Saturday, July 04, 2020

App controlled Hong Kong tram

Since visiting Hong Kong year ago, I've been interested in their trams and every so often a model pops up.

This one, with rockin' soundtrack, is one of those "rip-off Lego" sets. Online, the price is around £128 plus taxes and shipping. Not bad for a big model with mobile phone control. But far too large for me to display at home - I keep telling myself!

Friday, July 03, 2020

World of Railways Virtual Exhibition

We can't go to "real" shows at the moment, so the BRM team has put together a virtual event instead.

Trying to work out what this should look like has been a bit of a challenge. Obviously we wanted to make it different from the Facebook and Twitter events. It was also important to follow the form of a real show where possible.

What we've come up with, after a massive amount of work, starts with layouts - just like at a normal show. We've got photos and have amassed plenty of video too.

The exciting thing though is all the extras. Every 15 minutes through the weekend, there will be another event - competitions, interviews, new product announcements, demonstrations. You could spend the entire time glued to the screen with over 10 hours of footage. Most of this is brand new too - after all, you don't want old product announcements do you?

Much like a digital version of a magazine, we are trying to do things with the digital show you can't do with the real thing, so we take visitors to a garden railway, or layouts that never leave home. We bring together people who live in different countries too.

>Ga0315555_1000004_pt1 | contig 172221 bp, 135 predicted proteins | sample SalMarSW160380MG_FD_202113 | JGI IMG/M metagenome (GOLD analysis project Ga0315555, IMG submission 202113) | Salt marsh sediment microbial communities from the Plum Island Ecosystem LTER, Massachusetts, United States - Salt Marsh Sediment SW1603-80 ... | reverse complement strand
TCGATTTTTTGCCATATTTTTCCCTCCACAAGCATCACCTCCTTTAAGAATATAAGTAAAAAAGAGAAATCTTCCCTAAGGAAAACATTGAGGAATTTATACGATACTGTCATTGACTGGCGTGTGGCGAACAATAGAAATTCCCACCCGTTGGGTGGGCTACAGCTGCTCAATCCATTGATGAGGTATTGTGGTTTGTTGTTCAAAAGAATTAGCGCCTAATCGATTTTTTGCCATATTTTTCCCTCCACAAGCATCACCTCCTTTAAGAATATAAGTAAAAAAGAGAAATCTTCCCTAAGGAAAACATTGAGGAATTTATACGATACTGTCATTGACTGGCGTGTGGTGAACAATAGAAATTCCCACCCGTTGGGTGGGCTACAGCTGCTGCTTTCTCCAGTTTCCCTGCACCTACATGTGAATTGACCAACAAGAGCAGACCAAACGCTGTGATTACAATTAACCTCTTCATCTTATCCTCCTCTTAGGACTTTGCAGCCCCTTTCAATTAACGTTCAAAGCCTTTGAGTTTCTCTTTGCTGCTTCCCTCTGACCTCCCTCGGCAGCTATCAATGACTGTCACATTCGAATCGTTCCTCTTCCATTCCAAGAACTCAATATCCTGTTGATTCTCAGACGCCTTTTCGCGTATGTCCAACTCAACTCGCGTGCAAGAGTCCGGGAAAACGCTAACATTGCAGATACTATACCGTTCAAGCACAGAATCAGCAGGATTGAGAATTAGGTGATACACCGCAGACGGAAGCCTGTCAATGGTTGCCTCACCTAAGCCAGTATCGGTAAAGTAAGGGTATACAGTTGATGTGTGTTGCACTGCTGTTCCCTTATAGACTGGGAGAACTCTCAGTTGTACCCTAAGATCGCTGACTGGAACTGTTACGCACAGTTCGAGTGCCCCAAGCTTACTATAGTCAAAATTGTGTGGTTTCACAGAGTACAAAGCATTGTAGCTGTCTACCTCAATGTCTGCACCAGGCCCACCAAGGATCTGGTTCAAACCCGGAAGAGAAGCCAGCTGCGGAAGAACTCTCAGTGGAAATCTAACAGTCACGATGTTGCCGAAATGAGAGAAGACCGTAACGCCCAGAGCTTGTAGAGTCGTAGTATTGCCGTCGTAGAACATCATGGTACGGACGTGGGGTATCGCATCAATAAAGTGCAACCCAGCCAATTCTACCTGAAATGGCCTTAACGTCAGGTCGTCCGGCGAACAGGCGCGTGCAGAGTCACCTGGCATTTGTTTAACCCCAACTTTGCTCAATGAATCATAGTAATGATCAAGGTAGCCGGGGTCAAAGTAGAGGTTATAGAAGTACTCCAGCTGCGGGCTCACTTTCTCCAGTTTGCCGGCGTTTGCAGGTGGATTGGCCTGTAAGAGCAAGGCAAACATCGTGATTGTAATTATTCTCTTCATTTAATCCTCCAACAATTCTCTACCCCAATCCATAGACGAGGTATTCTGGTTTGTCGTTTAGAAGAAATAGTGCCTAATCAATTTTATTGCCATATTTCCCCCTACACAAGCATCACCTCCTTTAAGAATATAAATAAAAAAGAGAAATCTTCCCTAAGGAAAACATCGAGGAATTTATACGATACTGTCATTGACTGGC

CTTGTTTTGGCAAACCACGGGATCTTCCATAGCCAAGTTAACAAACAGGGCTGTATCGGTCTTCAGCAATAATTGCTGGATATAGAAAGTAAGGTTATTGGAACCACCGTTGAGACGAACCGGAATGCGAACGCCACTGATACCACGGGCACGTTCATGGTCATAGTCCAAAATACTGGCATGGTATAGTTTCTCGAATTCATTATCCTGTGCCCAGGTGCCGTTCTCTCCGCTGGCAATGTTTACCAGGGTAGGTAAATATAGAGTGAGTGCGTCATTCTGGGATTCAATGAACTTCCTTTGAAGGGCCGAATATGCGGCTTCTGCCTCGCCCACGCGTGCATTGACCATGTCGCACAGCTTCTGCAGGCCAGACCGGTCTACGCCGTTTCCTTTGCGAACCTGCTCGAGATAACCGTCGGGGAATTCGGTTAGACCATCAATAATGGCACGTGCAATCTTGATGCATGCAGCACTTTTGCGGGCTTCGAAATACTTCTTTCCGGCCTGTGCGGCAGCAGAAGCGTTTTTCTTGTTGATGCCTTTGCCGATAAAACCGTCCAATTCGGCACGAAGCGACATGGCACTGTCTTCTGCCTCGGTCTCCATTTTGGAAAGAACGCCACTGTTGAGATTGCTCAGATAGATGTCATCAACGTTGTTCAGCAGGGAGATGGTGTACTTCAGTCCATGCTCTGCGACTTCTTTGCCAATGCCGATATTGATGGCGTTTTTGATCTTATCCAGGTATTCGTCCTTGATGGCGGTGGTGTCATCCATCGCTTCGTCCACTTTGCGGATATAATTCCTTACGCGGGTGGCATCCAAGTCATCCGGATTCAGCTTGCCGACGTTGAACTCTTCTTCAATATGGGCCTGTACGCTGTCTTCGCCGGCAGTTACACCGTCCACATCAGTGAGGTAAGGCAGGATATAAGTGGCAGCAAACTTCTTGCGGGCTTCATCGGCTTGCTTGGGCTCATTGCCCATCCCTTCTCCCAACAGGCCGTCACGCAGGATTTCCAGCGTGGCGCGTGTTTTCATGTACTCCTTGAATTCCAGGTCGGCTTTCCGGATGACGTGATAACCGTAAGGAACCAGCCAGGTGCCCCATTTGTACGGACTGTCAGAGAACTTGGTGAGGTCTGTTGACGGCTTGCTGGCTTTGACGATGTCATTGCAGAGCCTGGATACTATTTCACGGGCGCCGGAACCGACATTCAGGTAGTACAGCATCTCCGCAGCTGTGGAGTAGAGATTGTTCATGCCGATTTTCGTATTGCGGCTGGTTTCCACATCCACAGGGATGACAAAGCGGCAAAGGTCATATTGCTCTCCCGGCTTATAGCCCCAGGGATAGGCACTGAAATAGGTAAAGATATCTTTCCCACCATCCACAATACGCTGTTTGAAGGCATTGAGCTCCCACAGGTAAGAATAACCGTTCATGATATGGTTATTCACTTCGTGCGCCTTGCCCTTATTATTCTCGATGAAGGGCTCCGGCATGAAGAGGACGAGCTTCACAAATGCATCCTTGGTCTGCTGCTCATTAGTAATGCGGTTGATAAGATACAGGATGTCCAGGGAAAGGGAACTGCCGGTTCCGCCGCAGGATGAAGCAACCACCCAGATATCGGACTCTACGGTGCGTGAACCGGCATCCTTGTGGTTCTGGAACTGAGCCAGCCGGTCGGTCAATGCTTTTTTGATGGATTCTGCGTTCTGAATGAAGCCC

All this is free for you, the visitor, to enjoy.

Thursday, July 02, 2020


I'm a bit of a tool junkie and have drawers full of stuff that barely see the light of day.

A couple of years ago, I picked up this Mig "Oilbrusher". It's a touch-up pen for modellers. If you've ever made tiny repairs to car bodywork you'll know the drill - a brush is fitted to the cap and lives dunked in paint. Unscrew-paint-screw. No need for cleaning.

To be honest, this looked useful but mostly lived o the shelf. Building Furness Quay, it came into it's own. Painting around masked off point blades, picking up missed bits of rail, in fact, thanks to the colour (Dark Mud) I suddenly found myself using it for all sorts of jobs.

While I don't' really understand the bright colours - this isn't the tool to use for painting the body colour on anything - a bit of dirt hides a multitude of sins. More importantly, it hides a multitude of bare resin or metal. The paint is quite thick and happy to stick to anything.

A useful addition to the toolbox in my opinion. Yes, I know I could just use a brush and paint, but sometimes, convenience wins.

Wednesday, July 01, 2020

Waterborne Wednesday: Falmouth Industry

Falmouth Industry

When I research the boats for this feature, I don't normally head to LinkedIn, but a quick search on this vessel took me to Andrew Baldock, who for 12 years, skippered "Falmouth Industry". According to his profile, the boat was responsible for "delivering fuel and fresh water and collecting waste oil slops around the Falmouth maritime area". Not a glamorous life then, but an essential and useful one.

"Falmouth Industry" (ex-Ulster Industry, and Humber Industry) is a Humber barge, built in 1961, with a gross tonnage of 257t and 420dwt. The vessel’s long history included a period when it traded across the Irish Sea from Liverpool. At some time in its history, the barge was cut in two and extended to install a freshwater tank in the new mid section.

It has now retired, a new fuel station being established on the refurbished Eastern arm of the docks, where a pontoon has been installed and diesel fuel piped from the land supply.

This lovely, colourful boat will presumably be cut up for tin cans, but maybe someone will build a model of it. You don't often see colourful working boats so there is an opportunity here.

Falmouth IndustryP9180081